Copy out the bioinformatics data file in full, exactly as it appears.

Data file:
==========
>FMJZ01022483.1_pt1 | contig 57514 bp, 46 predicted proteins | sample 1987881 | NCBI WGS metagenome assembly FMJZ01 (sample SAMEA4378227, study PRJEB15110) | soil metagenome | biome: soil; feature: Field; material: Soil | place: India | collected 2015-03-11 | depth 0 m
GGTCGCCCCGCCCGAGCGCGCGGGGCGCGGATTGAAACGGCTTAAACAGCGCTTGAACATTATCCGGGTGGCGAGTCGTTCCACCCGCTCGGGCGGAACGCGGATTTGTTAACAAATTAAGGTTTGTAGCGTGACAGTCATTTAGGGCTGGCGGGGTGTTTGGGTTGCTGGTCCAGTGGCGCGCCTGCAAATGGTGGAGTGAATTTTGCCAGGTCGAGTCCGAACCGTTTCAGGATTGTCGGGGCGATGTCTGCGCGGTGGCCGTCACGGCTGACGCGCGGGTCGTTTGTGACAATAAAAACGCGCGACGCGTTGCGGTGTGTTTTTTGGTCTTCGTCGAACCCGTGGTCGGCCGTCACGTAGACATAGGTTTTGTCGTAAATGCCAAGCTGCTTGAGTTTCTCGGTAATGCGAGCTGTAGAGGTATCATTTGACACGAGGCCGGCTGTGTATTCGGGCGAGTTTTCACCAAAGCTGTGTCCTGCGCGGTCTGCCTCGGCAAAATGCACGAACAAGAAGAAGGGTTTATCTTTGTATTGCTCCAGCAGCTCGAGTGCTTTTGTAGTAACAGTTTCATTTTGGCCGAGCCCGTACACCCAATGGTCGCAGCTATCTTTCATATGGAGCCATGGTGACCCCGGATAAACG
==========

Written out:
>FMJZ01022483.1_pt1 | contig 57514 bp, 46 predicted proteins | sample 1987881 | NCBI WGS metagenome assembly FMJZ01 (sample SAMEA4378227, study PRJEB15110) | soil metagenome | biome: soil; feature: Field; material: Soil | place: India | collected 2015-03-11 | depth 0 m
GGTCGCCCCGCCCGAGCGCGCGGGGCGCGGATTGAAACGGCTTAAACAGCGCTTGAACATTATCCGGGTGGCGAGTCGTTCCACCCGCTCGGGCGGAACGCGGATTTGTTAACAAATTAAGGTTTGTAGCGTGACAGTCATTTAGGGCTGGCGGGGTGTTTGGGTTGCTGGTCCAGTGGCGCGCCTGCAAATGGTGGAGTGAATTTTGCCAGGTCGAGTCCGAACCGTTTCAGGATTGTCGGGGCGATGTCTGCGCGGTGGCCGTCACGGCTGACGCGCGGGTCGTTTGTGACAATAAAAACGCGCGACGCGTTGCGGTGTGTTTTTTGGTCTTCGTCGAACCCGTGGTCGGCCGTCACGTAGACATAGGTTTTGTCGTAAATGCCAAGCTGCTTGAGTTTCTCGGTAATGCGAGCTGTAGAGGTATCATTTGACACGAGGCCGGCTGTGTATTCGGGCGAGTTTTCACCAAAGCTGTGTCCTGCGCGGTCTGCCTCGGCAAAATGCACGAACAAGAAGAAGGGTTTATCTTTGTATTGCTCCAGCAGCTCGAGTGCTTTTGTAGTAACAGTTTCATTTTGGCCGAGCCCGTACACCCAATGGTCGCAGCTATCTTTCATATGGAGCCATGGTGACCCCGGATAAACG